When you “want” to spend time with a person, the interaction is genuine and benevolent because there is no hidden agenda. There is no motive aside from experiencing the other person’s company. You fully pay attention to what that other person gives you.
Need can cloud things. If you only focus on your own superficial agenda, you won’t be aware of the agendas that others may have hidden behind the friendship. Need can overshadow the benevolence of a human being. Aim to be needless of anything superficial and be yourself, for it may allow the clarity to see if that person is worthy of your friendship.
These days, I intend to be a kind, genuine, passionate person who cares for friends unconditionally. And I only seek to be friends with anyone who can accept me for who I am. The yamas, as I understand them, have shown me why some of my friendships are still strong.
2. Meeting a potential lover.
Approach a potential lover with want. Want is how a person can attain genuine connection and feelings of closeness that come with no strings attached. You should want to make love and make that person feel beautiful and alive. You should want nothing more than to make that person feel secure and safe in your presence. Seek to enrich his or her life and aim to make that person happy to be with you. Be happy when he or she succeeds, and allow that person to cry if they have to. Find a partner with whom you can give everything to without fear or reservation.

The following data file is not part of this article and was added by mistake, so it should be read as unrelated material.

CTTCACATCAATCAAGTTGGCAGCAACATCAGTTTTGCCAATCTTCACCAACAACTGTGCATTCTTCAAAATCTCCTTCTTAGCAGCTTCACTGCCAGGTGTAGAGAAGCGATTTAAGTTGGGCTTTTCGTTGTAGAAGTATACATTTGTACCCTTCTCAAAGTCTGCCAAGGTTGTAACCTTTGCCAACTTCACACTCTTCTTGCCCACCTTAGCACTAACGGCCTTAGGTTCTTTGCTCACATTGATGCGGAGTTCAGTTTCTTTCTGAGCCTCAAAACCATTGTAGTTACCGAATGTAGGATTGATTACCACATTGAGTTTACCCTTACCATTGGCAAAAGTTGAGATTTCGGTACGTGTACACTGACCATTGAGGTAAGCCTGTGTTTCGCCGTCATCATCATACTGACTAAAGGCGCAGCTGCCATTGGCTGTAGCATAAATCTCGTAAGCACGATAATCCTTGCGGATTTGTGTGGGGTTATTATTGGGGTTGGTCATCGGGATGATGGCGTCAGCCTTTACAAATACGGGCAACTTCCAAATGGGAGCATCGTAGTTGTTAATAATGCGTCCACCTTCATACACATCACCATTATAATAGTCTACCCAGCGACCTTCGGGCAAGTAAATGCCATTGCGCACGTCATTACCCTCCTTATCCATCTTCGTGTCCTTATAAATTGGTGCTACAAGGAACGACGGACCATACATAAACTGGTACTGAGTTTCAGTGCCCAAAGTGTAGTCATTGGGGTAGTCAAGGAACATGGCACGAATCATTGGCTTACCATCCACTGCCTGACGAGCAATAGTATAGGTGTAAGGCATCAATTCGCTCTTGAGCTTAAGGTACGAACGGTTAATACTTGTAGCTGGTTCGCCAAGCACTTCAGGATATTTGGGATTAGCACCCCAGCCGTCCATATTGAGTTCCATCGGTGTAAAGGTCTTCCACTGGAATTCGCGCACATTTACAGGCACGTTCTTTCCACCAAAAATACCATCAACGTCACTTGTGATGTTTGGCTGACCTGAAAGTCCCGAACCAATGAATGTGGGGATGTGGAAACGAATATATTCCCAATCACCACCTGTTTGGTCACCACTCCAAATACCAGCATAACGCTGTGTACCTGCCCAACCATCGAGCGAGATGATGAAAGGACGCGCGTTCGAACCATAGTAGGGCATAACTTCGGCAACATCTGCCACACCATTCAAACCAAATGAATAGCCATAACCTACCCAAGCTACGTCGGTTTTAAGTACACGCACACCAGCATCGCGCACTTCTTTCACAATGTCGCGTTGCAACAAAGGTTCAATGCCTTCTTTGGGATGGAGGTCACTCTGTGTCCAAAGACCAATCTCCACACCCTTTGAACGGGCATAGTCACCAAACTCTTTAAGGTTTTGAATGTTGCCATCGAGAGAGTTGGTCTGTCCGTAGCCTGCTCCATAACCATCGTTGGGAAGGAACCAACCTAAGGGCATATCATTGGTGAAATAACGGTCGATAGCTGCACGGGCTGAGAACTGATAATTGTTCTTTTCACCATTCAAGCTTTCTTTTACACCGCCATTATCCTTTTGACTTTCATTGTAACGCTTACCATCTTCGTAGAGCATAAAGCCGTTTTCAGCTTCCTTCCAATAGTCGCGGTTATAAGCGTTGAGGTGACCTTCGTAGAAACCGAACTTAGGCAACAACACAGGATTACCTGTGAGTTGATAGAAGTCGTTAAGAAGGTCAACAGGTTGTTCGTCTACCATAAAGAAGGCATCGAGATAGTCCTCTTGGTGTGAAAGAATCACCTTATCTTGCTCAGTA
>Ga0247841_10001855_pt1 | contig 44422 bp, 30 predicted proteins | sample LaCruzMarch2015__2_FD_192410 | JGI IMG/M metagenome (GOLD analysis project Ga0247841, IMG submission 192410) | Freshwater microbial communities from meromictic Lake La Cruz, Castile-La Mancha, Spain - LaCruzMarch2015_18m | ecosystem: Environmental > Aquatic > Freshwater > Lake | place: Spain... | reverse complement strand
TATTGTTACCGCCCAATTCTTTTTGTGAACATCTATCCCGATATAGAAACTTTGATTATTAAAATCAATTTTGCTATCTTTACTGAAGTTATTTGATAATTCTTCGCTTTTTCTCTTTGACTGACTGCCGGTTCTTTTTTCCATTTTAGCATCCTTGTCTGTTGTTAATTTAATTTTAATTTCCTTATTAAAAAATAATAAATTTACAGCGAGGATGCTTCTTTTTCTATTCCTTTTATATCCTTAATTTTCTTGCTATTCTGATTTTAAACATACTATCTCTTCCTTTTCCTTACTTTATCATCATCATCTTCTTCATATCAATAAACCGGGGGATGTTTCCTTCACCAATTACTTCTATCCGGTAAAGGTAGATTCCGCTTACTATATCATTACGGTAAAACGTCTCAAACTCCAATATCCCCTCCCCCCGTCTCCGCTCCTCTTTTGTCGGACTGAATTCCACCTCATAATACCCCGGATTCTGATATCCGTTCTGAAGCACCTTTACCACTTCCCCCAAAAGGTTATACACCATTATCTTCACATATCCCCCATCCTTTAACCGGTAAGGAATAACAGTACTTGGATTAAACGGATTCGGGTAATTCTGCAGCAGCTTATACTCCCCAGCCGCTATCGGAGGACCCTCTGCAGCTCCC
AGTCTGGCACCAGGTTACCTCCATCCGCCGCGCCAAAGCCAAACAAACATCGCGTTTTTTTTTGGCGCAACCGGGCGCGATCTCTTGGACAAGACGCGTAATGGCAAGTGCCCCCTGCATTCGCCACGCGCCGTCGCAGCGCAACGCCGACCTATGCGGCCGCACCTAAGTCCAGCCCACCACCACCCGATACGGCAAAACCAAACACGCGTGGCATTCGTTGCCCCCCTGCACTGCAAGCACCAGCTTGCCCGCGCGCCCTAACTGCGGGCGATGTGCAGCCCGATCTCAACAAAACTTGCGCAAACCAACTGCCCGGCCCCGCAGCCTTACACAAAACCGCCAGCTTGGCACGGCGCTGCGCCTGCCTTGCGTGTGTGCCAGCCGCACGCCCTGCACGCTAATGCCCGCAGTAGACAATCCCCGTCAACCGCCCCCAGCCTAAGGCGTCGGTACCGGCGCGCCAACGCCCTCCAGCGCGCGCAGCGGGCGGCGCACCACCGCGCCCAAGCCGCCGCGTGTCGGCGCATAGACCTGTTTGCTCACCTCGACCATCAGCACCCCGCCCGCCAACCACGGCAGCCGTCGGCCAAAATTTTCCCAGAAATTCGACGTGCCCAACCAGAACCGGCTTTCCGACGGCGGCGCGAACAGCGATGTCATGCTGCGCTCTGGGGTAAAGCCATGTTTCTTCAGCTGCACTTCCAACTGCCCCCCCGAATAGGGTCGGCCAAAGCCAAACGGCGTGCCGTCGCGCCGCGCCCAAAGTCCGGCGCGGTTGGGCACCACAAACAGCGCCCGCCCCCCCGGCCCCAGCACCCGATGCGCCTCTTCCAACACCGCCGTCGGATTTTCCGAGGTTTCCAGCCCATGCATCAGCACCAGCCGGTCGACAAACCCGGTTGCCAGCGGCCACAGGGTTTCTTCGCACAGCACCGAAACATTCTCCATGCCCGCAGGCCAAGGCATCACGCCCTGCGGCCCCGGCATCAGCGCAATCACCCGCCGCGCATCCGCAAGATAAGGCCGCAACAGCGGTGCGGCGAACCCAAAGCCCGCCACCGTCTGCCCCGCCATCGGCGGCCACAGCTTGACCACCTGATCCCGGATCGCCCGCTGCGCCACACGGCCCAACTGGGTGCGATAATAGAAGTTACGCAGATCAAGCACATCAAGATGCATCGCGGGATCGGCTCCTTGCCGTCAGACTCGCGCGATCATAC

Needing someone means that there are hidden agendas, that there is more gain and not enough giving. You may lose your ability to spot the red flags if you are too focused on the superficial agenda you may have. Having a relationship based on need can ultimately lead to getting hurt.
3. Applying for a job.
Aim to be needless. Don’t lie, cheat, steal, or mislead. When you interview with a potential boss, speak to them in truth. Have confidence, not arrogance, about discussing what you know and what you can produce. Be genuine and unafraid to show your potential boss that you have ideas. Be open to adapting, but don’t exchange your integrity for a paycheck.
Approaching a job with need means that you will make compromises that can ultimately lead to physical, emotional, and psychological harm to you. Plus, it can affect the lives of people around you.
I can operate and believe in the vision any boss wants me to have, as long as I am encouraged with kindness and non-violence. I don’t need to sell my soul in the name of a job.
I still remember how the jobs my husband and I had brought toxicity to our relationship. Our careers affected how we parented our son, and he didn’t deserve that at all.